8 Dec 2017

The Birds of Summer

From Jesse Mulligan, 1–4pm, 1:39 pm on 8 December 2017

While many people are loving the high temperatures, the country's birds are already thirsty and overheated. So how can we help?

By putting out fresh, clean water, says Robert Webb from the Whangarei Native Bird Recovery Centre.

Put the water dish – just fresh water, not sugar water – away from direct sunlight.

"This time of year, if you start mixing sugar or sweeteners into the drink it will evaporate into the sunlight and leave a sugary mess behind. And the bees will get that and that can kill a whole beehive."

As well as plain water, tui love sliced grapes, oranges and bananas, he says.

"If you've got a tree somewhere you know the tuis are coming into, you can put either those little ties around the branch or panel pins on the branch. Hang the fruit on it and the tuis will absolutely love you for it."

Kiwi get extra thirsty in summer, too, so if you know you've got kiwi near your property put a shallow dish out, Robert says.

They also get hungry because the dry ground means worms are in short supply and will take extra risks to find food.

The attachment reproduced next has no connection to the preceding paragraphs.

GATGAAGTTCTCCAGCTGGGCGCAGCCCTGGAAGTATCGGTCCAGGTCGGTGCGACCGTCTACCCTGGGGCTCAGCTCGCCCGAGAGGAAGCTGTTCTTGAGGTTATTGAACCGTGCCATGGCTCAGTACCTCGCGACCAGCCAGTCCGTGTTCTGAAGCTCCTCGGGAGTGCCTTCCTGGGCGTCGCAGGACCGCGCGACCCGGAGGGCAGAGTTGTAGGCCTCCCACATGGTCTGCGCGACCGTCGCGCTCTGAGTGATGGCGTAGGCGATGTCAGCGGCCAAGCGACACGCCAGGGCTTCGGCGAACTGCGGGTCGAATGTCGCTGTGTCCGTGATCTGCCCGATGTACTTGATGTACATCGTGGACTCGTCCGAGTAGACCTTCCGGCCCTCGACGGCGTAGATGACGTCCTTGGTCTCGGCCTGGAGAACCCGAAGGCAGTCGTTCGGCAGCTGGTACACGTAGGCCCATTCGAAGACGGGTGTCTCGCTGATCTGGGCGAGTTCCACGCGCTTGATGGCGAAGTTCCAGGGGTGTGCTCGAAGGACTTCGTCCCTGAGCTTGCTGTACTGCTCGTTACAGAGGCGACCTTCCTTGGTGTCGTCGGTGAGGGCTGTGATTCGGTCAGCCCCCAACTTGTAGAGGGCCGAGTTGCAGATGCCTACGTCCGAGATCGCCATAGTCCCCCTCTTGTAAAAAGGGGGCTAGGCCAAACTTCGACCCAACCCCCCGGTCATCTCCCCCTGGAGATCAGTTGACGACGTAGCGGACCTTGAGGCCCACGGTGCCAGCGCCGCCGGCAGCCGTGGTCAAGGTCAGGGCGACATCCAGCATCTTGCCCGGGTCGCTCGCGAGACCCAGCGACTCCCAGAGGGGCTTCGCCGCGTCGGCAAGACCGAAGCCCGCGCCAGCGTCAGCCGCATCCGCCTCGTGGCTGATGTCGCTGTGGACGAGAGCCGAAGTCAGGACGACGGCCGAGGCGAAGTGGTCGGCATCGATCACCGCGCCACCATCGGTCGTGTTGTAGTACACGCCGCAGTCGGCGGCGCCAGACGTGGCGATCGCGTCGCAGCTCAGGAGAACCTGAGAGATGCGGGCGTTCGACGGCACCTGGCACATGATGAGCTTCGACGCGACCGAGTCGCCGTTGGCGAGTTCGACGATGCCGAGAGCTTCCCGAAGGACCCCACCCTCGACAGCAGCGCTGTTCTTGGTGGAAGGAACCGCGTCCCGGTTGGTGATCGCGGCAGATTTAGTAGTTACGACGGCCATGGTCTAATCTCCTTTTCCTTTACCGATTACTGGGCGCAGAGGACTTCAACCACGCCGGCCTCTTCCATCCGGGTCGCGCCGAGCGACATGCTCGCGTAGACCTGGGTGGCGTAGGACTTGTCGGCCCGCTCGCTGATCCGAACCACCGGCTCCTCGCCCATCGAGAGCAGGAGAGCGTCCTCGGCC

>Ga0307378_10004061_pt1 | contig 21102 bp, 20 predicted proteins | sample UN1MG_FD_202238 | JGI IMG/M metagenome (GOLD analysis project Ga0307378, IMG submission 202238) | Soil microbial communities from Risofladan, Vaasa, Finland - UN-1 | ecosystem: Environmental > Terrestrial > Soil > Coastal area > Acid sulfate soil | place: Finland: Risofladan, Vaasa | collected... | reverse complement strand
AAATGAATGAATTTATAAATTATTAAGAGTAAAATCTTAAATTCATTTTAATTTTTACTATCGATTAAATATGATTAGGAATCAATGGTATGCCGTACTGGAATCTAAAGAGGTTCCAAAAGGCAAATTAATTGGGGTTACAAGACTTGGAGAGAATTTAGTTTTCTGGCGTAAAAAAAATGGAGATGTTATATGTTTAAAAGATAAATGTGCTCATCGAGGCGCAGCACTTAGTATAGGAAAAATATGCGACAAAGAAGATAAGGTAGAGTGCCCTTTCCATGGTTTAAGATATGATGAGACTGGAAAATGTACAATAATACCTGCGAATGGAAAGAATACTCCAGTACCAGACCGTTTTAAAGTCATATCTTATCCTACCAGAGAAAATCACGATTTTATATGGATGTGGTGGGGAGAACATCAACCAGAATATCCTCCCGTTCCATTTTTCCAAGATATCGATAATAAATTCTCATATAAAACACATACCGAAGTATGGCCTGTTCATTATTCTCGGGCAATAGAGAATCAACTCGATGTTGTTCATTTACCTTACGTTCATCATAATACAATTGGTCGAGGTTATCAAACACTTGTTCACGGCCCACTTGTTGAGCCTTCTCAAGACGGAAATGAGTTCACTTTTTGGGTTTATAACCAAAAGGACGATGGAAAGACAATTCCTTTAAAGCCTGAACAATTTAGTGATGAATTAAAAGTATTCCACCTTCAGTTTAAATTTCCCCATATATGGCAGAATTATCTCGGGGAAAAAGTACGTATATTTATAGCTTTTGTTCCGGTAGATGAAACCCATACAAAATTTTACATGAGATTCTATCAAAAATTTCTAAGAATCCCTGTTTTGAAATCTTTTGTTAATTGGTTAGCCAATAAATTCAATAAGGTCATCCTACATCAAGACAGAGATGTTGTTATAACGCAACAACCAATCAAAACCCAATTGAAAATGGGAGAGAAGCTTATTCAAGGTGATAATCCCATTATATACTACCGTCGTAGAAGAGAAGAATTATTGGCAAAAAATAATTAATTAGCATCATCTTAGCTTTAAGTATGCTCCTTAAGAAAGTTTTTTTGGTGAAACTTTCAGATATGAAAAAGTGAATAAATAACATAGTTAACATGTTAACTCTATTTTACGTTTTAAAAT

"The kiwi will eat 200 or 200 worms a day. So what they do, they start sneaking near houses and start eating cat food and things."

If you've got a trough on your property, big birds like hawks will drink from it but be careful they don't get stuck, Robert says.

Lay a board down into the water against the side that they can climb up as a plank.

If you see a duck or gull struggling to stand or hold ts head up, it may have botulism from drinking stagnant water, he says.

"If people see birds wobbling around and they can get them to a veterinary clinic or somewhere where they help birds like we do. It's a very easy treatment … You won't catch anything from them. Just by picking them up and getting them to someone that can help that can be remedied in a couple of days and they can be set free again."

The Whangarei Native Bird Recovery Centre has the only kiwi people can see and touch during the day and welcomes visitors, Robert says.

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